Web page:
For example, in the first sentence of the article, even before an r.e. set is defined, the reader is given an alternate name for the subject (i.e., computability theory, traditionally called recursion theory) and four alternatives for the term r.e. (i.e., computably enumerable, semidecidable, provable and Turingrecognizable). IMO this is packing too much information into one sentence.
 Thanks, Wanderer57 (talk) 18:53, 9 August 2008 (UTC)
 It is hard to avoid doing that. We need to identify the subject of the article quickly by whatever name a reader might know it. Once you realize that these are synonyms, you can ignore the ones you do not recognize on your first reading of the article. JRSpriggs (talk) 06:41, 10 August 2008 (UTC)
 Thanks. I wonder if an initial statement in italics might be better, by taking the synonyms out of the defining sentence. E.g.,
 (Computably enumerable, semidecidable, provable and Turingrecognizable are synonyms for recursively enumerable.)
 Another question  suppose a lookup table is created by picking a million numbers from a random number table, and an algorithm is created that halts only when given an input that is in the lookup table. Would that algorithm determine an r.e. set? Wanderer57 (talk) 15:45, 10 August 2008 (UTC)
 Yes. Every finite (or cofinite) set of natural numbers is recursively enumerable. Indeed, they are recursive. JRSpriggs (talk) 16:13, 10 August 2008 (UTC)
 Another question  suppose a lookup table is created by picking a million numbers from a random number table, and an algorithm is created that halts only when given an input that is in the lookup table. Would that algorithm determine an r.e. set? Wanderer57 (talk) 15:45, 10 August 2008 (UTC)
"Algorithm"
editArticle says:
 There is an algorithm that enumerates the members of S. That means that its output is simply a list of the members of S: s_{1}, s_{2}, s_{3}, ... . If necessary, this algorithm may run forever.
I have requested discussion at
of whether this is a legitimate use of the word "algorithm", which I thought had to produce at most finite output. 66.127.52.47 (talk) 21:20, 20 March 2010 (UTC)
Universal recursively enumerable set
editStrangely, I do not see here a universal recursively enumerable set. Boris Tsirelson (talk) 17:52, 17 February 2018 (UTC)
 It is not defined here (and I have forgotten the definition), but I believe that these two examples listed in the section on examples would qualify:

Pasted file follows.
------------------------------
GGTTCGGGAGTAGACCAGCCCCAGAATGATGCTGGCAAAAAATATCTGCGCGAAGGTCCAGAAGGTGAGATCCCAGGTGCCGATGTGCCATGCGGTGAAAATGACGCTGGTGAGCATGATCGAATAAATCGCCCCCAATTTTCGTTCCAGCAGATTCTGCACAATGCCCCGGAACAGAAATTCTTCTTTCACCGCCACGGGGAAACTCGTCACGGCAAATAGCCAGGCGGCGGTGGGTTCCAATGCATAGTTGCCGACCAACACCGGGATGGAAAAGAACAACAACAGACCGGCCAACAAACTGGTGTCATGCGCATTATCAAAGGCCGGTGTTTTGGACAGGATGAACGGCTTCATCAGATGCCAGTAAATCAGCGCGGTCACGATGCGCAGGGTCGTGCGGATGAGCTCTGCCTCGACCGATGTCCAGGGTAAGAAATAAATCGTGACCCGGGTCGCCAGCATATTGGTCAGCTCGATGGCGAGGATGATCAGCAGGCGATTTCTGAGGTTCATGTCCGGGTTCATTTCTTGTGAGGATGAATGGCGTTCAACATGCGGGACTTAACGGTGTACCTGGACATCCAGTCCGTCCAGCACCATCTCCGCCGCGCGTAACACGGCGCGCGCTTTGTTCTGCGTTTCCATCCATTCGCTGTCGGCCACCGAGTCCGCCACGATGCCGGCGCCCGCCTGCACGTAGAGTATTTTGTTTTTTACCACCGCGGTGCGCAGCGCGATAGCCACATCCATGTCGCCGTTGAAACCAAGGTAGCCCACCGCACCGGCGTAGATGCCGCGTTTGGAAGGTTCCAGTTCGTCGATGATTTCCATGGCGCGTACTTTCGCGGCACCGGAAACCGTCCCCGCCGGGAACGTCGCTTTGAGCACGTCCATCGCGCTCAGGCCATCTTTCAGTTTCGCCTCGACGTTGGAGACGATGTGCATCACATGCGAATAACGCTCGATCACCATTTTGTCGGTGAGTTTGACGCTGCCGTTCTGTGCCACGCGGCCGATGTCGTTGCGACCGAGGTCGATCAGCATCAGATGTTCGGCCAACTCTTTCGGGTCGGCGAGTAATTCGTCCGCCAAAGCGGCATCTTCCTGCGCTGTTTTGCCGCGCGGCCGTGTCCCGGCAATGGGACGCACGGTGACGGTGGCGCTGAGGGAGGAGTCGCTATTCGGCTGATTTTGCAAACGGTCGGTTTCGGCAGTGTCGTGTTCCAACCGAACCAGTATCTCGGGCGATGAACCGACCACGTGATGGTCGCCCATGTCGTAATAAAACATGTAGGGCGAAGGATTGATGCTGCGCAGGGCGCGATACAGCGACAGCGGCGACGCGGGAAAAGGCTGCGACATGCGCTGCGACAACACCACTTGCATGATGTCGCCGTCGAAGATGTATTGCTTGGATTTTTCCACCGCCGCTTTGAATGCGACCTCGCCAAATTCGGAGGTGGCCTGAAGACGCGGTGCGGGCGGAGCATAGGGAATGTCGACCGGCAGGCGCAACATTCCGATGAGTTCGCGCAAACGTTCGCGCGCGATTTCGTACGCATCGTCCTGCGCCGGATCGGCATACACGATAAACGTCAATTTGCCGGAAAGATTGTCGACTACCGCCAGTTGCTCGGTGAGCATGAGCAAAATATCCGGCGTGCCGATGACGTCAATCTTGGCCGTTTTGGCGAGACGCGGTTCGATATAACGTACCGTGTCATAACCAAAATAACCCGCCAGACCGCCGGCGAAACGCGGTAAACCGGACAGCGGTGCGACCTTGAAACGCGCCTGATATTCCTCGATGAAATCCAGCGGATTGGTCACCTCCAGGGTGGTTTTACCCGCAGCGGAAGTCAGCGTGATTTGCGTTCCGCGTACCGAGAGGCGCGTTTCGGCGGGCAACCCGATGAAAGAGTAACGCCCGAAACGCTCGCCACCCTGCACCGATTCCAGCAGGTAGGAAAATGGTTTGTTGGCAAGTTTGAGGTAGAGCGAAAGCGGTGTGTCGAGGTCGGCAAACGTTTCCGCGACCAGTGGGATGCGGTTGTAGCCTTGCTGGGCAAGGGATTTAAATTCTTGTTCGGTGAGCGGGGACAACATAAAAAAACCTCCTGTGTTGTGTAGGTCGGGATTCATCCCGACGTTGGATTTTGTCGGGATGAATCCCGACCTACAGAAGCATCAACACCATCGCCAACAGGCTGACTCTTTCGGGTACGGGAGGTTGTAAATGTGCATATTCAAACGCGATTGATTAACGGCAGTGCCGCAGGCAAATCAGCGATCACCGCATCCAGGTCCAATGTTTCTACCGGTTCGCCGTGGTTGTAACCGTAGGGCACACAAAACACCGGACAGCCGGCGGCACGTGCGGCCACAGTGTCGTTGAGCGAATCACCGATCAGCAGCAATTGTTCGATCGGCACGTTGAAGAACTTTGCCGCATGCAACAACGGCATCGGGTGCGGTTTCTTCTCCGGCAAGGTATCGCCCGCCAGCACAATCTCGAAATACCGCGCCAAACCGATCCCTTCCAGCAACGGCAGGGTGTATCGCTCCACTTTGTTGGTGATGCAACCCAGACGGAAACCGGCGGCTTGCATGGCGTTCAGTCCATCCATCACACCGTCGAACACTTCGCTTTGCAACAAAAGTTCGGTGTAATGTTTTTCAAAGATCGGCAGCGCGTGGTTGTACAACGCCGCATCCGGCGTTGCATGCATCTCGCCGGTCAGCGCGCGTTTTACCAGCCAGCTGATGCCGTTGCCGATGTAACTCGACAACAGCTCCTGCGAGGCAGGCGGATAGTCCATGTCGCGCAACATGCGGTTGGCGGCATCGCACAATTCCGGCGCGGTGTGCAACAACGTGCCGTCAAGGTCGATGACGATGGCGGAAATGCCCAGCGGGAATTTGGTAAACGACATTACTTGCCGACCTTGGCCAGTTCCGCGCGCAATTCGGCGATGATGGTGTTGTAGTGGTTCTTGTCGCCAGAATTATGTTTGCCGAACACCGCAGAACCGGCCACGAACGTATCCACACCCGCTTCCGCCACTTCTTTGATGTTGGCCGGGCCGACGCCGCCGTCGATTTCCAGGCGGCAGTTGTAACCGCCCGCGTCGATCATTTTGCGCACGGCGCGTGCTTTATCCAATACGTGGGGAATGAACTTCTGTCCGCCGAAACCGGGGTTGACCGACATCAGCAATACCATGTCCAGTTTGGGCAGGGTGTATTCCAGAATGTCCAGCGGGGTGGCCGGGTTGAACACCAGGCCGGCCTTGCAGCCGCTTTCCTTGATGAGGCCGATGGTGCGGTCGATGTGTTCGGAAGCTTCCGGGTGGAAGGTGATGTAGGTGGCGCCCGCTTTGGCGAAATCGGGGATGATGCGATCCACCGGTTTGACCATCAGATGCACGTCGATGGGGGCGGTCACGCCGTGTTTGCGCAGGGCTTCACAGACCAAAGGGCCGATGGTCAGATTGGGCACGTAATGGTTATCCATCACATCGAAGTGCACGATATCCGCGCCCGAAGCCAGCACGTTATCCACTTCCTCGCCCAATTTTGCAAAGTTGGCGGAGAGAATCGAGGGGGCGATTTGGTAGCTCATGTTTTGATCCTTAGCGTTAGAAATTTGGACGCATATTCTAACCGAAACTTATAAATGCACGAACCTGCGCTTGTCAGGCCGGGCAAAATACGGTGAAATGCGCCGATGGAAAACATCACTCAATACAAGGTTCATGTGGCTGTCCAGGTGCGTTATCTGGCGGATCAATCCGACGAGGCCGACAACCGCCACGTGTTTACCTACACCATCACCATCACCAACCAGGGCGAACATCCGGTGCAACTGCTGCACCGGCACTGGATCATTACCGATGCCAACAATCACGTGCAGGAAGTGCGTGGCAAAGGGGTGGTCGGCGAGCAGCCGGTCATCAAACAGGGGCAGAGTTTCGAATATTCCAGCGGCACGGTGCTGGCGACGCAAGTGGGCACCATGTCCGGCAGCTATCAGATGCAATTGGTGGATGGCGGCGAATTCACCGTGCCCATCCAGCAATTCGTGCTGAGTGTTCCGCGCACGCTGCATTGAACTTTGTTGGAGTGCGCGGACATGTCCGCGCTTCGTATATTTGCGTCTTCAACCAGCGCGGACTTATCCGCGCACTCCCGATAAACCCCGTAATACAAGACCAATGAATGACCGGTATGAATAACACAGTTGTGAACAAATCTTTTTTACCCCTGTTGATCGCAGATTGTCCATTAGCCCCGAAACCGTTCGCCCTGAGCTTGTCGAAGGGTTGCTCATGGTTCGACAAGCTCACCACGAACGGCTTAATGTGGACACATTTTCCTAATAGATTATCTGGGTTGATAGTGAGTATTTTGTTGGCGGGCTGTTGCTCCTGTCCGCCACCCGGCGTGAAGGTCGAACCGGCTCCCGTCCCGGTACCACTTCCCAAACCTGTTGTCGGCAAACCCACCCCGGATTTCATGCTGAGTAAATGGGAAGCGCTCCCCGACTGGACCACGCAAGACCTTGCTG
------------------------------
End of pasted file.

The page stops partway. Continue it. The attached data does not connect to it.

Given a Gödel numbering of the computable functions, the set (where is the Cantor pairing function and indicates is defined) is recursively enumerable (cf. picture for a fixed x). This set encodes the halting problem as it describes the input parameters for which each Turing machine halts.
 Given a Gödel numbering of the computable functions, the set is recursively enumerable. This set encodes the problem of deciding a function value.
 JRSpriggs (talk) 12:39, 18 February 2018 (UTC)
Should move to computably enumerable set
editI have tagged computably enumerable set as G6  this page should be moved there per WP:NOUN. I think this is pretty cut and dried; I hope we don't need an RM. Trovatore (talk) 05:53, 29 July 2022 (UTC)
2021 renaming
editDetailed here: Wikipedia_talk:WikiProject_Mathematics/Archive/2021/Jun#Proposal: change terminology from "recursive" to "computable". Dan Polansky (talk) 14:55, 10 October 2023 (UTC)
Origin of enumerable = partial?
editInstinctively, I would expect ’enumerable’ to mean that I can make an enumeration, in which case ‘computably enumerable’ ought to mean that there is some algorithm which computes the next item in the sequence for me. Instead it seems to mean the opposite: adding this attribute to a term weakens it so that I can never be sure what is the next item in a sequence, unless it is just the numerical successor! ‘Partial’ I can see why it should be like that, but for ‘enumerable’ it comes across as a mystery. What is the historical background for this choice of terminology? (That would be a useful addition to the article.) 130.243.94.123 (talk) 16:45, 25 January 2024 (UTC)
Okay, found the explanation — in the alternative definition "The set S is the range of a total computable function, or empty.", which in at least Mendelson, Elliott (1987). Introduction to Mathematical Logic (3rd ed.). Wadsworth & Brooks/Cole. p. 259. ISBN 0534066240. is taken as the primary definition. The proof that this implies "is the domain of a partial recursive function" is straightforward, but the converse is very difficult. 130.243.94.123 (talk) 17:33, 25 January 2024 (UTC)
 This isn't the place to discuss it, but actually the proof of the converse is not conceptually difficult. There might be a few details to get past, but the idea is straightforward. If you want to know more, please ask a question on WP:RD/Math. Trovatore (talk) 19:17, 25 January 2024 (UTC)